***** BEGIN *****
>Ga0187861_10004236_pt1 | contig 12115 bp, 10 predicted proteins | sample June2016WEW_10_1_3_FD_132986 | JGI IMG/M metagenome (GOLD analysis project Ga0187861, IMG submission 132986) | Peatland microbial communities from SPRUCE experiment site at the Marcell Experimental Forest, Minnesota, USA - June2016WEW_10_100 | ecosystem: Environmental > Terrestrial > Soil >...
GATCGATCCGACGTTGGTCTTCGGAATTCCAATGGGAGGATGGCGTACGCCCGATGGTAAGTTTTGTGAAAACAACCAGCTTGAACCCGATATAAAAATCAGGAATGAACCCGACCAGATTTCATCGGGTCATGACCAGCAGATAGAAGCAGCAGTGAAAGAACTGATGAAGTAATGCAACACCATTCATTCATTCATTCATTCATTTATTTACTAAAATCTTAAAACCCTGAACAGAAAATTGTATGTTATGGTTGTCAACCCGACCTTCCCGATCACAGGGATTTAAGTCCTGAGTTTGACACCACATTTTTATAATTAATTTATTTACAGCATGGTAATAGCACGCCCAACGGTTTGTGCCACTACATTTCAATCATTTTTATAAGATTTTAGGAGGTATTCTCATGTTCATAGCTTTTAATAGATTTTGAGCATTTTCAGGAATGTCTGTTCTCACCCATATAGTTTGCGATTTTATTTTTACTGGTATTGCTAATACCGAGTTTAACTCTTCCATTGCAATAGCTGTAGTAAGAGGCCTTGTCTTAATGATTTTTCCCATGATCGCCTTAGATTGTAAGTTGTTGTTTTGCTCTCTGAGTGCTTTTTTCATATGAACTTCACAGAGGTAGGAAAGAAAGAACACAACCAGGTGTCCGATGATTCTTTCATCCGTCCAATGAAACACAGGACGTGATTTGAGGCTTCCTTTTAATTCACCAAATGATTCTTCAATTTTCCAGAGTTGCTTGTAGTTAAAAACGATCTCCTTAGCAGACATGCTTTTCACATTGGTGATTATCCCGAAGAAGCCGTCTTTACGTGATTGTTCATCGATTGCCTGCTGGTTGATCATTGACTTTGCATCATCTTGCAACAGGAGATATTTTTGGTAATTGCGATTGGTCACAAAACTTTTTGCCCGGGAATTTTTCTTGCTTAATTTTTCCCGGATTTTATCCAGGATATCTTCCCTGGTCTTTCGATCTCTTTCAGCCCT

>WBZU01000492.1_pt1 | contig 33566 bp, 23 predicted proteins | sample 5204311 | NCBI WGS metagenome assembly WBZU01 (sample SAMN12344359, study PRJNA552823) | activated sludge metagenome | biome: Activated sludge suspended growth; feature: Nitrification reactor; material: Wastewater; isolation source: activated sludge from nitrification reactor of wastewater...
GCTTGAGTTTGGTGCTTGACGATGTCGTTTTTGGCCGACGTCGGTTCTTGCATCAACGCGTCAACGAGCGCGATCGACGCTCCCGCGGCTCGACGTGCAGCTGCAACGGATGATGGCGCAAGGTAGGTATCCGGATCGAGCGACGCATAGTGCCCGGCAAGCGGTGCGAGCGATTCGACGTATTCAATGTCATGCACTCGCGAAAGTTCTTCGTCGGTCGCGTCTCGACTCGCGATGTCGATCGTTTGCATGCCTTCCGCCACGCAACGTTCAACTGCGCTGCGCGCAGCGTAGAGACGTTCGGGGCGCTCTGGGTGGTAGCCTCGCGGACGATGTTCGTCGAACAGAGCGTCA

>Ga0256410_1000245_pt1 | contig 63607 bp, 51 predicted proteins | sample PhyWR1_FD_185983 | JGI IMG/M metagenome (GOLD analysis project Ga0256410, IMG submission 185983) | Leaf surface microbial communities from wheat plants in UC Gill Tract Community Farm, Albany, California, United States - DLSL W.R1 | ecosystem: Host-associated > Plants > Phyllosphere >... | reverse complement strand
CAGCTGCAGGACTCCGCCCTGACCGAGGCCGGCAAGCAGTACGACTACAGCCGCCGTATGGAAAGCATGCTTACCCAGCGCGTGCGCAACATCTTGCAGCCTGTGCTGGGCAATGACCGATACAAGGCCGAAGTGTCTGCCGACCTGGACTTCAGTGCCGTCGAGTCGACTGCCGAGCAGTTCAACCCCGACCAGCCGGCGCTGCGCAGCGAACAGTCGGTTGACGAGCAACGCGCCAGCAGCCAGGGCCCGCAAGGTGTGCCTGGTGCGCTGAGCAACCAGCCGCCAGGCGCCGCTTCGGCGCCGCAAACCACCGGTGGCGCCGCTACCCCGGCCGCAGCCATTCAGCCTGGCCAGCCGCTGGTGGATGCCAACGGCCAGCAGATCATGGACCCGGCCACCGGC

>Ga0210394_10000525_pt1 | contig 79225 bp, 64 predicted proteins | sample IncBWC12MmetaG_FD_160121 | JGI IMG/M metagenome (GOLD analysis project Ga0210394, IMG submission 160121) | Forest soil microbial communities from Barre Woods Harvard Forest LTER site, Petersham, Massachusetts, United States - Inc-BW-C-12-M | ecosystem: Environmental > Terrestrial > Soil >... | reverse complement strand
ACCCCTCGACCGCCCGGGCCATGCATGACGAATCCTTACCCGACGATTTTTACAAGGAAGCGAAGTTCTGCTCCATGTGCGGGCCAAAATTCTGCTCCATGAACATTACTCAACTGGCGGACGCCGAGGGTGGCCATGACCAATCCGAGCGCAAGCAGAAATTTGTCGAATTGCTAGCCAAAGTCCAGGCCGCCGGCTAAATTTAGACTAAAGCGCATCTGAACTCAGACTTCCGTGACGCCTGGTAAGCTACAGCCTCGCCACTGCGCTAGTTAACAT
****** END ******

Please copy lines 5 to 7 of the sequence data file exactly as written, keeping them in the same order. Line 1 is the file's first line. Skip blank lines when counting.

>Ga0256410_1000245_pt1 | contig 63607 bp, 51 predicted proteins | sample PhyWR1_FD_185983 | JGI IMG/M metagenome (GOLD analysis project Ga0256410, IMG submission 185983) | Leaf surface microbial communities from wheat plants in UC Gill Tract Community Farm, Albany, California, United States - DLSL W.R1 | ecosystem: Host-associated > Plants > Phyllosphere >... | reverse complement strand
CAGCTGCAGGACTCCGCCCTGACCGAGGCCGGCAAGCAGTACGACTACAGCCGCCGTATGGAAAGCATGCTTACCCAGCGCGTGCGCAACATCTTGCAGCCTGTGCTGGGCAATGACCGATACAAGGCCGAAGTGTCTGCCGACCTGGACTTCAGTGCCGTCGAGTCGACTGCCGAGCAGTTCAACCCCGACCAGCCGGCGCTGCGCAGCGAACAGTCGGTTGACGAGCAACGCGCCAGCAGCCAGGGCCCGCAAGGTGTGCCTGGTGCGCTGAGCAACCAGCCGCCAGGCGCCGCTTCGGCGCCGCAAACCACCGGTGGCGCCGCTACCCCGGCCGCAGCCATTCAGCCTGGCCAGCCGCTGGTGGATGCCAACGGCCAGCAGATCATGGACCCGGCCACCGGC

>Ga0210394_10000525_pt1 | contig 79225 bp, 64 predicted proteins | sample IncBWC12MmetaG_FD_160121 | JGI IMG/M metagenome (GOLD analysis project Ga0210394, IMG submission 160121) | Forest soil microbial communities from Barre Woods Harvard Forest LTER site, Petersham, Massachusetts, United States - Inc-BW-C-12-M | ecosystem: Environmental > Terrestrial > Soil >... | reverse complement strand